On Tuesday, SEC chair Gary Gensler once again sat before members of the House, and over four hours he discussed how the commission is tackling market structure, crypto, and, one of his regular subjects, ESG.
When faced with questioning around preventing ESG metrics from being a way to impose a liberal agenda on the markets, Gensler revisited a point he made in his opening remarks: “Companies and investors alike would benefit from clear rules of the road. I believe the SEC should step in when there’s this level of demand for information relevant to investors’ investment decisions.”
He made it clear that while the SEC’s first set of ESG metric proposals may be delayed from the end of this year into 2022, they are very much part of the core agenda, and that human capital metrics in particular are on the table.
That’s one reason that JUST took a thorough look at the state of human capital disclosure for America’s 100 largest companies by workforce size. We considered 28 metrics across six themes – employment and labor type; job stability; wages; compensation and benefits; workforce diversity, equity, and inclusion; occupational health and safety; and training and education – and found that under 20% of the companies disclosed the majority of the metrics. Further, most of these metrics are disclosed in sustainability or CSR reports, which don’t require auditing or standardization. The report is getting good attention and I urge you to check it out.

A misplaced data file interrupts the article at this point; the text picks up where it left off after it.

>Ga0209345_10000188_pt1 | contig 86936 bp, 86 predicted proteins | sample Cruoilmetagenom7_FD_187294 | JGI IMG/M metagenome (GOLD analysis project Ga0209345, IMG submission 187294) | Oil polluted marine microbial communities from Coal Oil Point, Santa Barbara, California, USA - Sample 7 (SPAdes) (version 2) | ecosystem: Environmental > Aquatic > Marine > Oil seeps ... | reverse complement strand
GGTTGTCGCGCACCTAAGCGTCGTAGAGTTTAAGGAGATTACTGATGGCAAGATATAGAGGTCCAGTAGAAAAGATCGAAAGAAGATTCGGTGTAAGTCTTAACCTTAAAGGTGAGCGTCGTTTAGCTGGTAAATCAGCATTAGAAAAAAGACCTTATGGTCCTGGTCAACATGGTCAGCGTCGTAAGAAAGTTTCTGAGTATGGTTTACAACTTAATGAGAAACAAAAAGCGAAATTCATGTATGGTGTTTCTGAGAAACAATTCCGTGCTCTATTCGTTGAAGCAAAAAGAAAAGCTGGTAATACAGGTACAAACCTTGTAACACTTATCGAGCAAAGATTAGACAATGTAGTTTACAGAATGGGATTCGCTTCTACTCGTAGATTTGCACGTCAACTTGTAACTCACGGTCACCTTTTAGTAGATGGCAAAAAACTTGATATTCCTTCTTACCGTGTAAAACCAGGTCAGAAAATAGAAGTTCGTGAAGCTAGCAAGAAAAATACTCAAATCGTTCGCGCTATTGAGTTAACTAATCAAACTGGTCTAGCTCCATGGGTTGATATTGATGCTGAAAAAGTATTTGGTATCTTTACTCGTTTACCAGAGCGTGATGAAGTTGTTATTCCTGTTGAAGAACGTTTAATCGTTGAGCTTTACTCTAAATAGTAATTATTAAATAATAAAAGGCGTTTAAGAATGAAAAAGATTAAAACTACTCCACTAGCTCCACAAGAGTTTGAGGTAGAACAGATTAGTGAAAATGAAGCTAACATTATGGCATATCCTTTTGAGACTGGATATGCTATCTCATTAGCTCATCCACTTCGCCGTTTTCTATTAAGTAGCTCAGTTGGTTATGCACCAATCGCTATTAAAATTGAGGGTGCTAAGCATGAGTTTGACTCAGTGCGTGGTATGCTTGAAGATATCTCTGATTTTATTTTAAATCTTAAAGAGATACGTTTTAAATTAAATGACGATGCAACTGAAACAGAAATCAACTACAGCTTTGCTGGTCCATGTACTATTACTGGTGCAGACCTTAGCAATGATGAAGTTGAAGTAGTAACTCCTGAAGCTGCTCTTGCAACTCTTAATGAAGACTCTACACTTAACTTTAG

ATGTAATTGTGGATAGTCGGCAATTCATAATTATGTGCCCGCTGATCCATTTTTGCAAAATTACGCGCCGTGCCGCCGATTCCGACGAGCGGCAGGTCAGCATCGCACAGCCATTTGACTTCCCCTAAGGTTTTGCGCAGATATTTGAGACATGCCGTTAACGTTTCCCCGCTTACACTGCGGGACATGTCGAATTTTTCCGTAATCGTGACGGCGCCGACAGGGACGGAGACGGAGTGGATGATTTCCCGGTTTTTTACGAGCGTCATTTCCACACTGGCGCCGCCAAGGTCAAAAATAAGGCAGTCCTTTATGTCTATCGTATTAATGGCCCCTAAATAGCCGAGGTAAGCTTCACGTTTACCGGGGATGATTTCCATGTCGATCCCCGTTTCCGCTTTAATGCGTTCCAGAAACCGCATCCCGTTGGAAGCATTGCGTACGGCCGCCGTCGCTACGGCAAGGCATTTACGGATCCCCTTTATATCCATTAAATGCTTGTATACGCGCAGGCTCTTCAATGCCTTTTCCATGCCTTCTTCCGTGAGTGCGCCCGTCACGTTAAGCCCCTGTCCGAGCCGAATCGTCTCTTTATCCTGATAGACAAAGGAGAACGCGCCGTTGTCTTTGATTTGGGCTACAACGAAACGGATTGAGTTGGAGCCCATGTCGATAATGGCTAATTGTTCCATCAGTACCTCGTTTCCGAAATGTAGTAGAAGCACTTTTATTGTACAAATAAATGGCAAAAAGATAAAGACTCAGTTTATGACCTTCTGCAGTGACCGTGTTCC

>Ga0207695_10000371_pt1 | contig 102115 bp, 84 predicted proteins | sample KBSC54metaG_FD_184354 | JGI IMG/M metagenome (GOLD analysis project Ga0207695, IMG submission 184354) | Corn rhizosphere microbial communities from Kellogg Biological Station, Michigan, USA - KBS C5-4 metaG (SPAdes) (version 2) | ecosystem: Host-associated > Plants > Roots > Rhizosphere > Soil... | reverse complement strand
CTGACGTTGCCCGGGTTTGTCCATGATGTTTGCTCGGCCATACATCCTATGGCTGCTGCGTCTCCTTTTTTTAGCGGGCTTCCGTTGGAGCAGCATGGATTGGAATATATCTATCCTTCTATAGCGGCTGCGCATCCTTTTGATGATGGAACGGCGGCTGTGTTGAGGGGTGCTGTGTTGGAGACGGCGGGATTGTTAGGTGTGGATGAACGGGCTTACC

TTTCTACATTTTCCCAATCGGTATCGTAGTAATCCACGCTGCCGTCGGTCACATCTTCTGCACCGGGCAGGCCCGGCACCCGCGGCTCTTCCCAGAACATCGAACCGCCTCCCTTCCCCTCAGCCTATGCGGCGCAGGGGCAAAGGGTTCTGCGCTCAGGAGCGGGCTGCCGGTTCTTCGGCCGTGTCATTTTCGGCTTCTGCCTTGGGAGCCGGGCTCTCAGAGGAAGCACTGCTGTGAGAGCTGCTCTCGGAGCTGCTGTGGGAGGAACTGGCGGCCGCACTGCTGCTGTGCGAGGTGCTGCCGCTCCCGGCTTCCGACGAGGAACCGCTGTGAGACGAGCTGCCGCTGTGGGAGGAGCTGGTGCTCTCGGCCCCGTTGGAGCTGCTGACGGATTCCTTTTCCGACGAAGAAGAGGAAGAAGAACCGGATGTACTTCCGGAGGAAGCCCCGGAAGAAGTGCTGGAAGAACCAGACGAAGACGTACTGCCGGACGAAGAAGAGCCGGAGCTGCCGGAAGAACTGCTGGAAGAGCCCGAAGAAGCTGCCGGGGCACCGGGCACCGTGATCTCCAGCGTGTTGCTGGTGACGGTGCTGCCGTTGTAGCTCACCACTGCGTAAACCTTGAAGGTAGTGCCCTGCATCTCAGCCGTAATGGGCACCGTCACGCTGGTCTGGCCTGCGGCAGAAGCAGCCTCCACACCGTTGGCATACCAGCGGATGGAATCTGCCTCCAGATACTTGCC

The relevance of human capital to corporate boards, CEOs and investors is well documented. Seven years of JUST polling confirms that most Americans see it as a defining issue too. And the combined effects of the pandemic, the economic reboot and a reckoning with racial injustice have made it impossible to ignore.
More disclosure on human capital is inevitable. The only thing companies have to decide is what side of the curve they want to be on.
This Week in Stakeholder Capitalism